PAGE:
I love it when agents give away books on Twitter–especially when I win! A few weeks ago I won Tamar Rydzinski’s contest for the first two books in Sarah Mlynowski’s middle grade Whatever After series. Often when I win a book (or books) I will pass them along to my readers, but my three and a half-year-old has already asked me to hold on to these for her. I realize it will be a while before she can read them, but how can I say no to that? In any case, I can still tell you about them!
I know it sounds crazy, but it’s true.
But hey — we’re heroes! We stopped Snow White from eating the poisoned apple. Hooray! Or not. If Snow White doesn’t die, she won’t get to meet her prince. And then she won’t get her happy ending. Oops.
Now it’s up to us to:
– Avoid getting poisoned
– Sneak into a castle
– Fix Snow White’s story
And then, fingers crossed, find our way home.
Here are the five things I loved most about these books.
1. The voice – The main character is ten, so the series skews younger than I usually read, but the voice is spot on. Just read this sample about her brother and you’ll see.
“Plus, it’s my job as an older sister to boss Jonah around. I’m only performing my sisterly duty.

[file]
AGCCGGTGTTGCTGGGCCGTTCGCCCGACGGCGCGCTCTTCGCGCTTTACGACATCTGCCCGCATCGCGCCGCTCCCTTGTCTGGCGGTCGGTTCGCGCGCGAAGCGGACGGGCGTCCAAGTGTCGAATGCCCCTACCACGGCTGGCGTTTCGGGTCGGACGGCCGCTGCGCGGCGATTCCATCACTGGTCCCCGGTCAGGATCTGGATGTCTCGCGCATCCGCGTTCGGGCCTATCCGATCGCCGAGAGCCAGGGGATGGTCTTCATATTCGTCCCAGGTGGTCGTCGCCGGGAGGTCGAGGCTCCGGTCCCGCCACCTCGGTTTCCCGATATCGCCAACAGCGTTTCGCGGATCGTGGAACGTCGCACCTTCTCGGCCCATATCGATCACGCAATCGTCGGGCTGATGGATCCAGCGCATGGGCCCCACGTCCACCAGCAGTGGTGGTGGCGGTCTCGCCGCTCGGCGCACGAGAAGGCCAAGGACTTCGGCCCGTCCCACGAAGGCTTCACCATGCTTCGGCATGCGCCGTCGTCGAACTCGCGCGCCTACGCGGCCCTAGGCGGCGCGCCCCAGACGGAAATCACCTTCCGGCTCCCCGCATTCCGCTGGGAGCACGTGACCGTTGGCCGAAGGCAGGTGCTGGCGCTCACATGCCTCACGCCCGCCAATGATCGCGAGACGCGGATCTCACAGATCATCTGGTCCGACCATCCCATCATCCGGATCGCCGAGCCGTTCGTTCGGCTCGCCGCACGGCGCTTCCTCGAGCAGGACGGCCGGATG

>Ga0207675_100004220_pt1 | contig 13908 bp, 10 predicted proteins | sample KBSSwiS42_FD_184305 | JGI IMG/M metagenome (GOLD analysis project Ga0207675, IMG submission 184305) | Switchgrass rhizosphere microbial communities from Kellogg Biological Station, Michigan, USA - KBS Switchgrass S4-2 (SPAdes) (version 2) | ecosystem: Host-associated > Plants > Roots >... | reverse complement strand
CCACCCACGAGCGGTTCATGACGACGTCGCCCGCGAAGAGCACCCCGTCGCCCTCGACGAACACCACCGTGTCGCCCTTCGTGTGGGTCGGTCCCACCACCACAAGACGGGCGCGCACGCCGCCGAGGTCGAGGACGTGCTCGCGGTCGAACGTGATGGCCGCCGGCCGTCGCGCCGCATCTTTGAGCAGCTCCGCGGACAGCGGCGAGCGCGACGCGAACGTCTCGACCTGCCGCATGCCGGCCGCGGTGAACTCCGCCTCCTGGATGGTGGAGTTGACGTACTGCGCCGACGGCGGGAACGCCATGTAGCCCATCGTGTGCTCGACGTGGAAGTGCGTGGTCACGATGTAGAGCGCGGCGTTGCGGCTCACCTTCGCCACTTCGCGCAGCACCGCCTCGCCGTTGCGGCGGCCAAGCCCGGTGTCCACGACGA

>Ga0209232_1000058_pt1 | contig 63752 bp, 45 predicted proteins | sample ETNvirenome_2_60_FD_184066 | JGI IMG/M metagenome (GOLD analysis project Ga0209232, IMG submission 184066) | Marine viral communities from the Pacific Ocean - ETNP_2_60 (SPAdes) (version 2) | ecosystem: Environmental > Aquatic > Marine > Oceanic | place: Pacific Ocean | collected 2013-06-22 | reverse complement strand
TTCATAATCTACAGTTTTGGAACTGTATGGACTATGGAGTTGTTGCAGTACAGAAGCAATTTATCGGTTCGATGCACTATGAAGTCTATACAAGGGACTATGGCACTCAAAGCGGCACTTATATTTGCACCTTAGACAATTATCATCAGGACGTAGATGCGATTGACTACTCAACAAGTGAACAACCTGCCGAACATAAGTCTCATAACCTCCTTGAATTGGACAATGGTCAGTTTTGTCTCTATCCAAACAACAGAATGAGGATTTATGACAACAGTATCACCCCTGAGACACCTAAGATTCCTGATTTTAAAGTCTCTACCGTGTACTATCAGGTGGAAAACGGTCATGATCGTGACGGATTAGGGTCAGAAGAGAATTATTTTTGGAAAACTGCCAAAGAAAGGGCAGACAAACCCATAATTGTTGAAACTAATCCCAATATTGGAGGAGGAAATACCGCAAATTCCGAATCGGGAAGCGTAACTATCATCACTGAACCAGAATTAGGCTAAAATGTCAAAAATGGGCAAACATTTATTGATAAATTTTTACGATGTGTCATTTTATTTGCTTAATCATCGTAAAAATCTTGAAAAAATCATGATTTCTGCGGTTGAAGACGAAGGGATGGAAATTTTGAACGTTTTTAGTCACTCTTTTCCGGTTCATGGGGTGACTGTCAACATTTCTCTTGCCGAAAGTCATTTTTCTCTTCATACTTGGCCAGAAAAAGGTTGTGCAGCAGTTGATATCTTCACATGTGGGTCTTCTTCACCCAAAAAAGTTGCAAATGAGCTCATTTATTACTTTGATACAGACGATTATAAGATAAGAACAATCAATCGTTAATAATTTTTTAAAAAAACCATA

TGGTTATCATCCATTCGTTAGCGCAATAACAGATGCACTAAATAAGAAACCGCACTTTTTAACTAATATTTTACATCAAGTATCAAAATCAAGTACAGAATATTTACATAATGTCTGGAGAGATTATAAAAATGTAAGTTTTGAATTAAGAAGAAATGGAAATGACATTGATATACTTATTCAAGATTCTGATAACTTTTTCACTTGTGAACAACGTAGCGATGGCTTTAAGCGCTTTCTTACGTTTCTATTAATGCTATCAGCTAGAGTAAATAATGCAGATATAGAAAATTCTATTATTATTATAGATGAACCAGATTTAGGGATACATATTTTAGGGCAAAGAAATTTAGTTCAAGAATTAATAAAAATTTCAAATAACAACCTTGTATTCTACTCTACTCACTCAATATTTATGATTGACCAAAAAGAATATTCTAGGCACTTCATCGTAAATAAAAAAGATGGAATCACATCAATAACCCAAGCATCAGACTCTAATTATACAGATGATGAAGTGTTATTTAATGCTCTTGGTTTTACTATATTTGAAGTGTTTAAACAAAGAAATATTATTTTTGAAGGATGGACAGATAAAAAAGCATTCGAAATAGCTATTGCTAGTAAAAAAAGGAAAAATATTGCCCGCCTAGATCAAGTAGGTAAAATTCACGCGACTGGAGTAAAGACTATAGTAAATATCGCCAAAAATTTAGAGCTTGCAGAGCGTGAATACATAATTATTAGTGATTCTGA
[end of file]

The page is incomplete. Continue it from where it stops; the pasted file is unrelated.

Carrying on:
“It’s also my job to make sure he eats his vegetables.
“At dinner, I caught him hiding his broccoli in his sock. So I told on him. Then I felt guilty and gave him half my chocolate cookie.”
2. The premise – I didn’t go looking for these books, but they are exactly the kind of book I would search out. It’s no secret on this blog that I love fairy tales. In the first two books, Abby and Jonah encounter Snow White and Cinderella. I love how they answer a “what if” question. What if Snow White didn’t eat the apple? What if Cinderella’s glass slipper didn’t fit?
3. The pacing – These books are such a quick read. Sure, they’re on the shorter side to begin with, but the pacing itself kept the story moving along at a fast clip. They will definitely keep younger MG readers engaged.
4. The underlying thread – While the series does seem to be somewhat episodic, there is more than one story going on in the background. The questions aren’t all answered at the end, and that keeps me wanting to read on to the next book even though there isn’t a cliffhanger ending.
5. The ending – Speaking of endings, I liked the the way the author twisted the fairy tales. I wonder what the ultimate message will be at the end of the series, because I suspect Abby and Jonah are going to learn something important from their trips into fairy tale lands.
Has anyone else read these books or others by Sarah Mlynowski? I see that she’s quite a prolific author, but I’ve never read her before, so if you have a suggestion on what to read next, I’d appreciate it!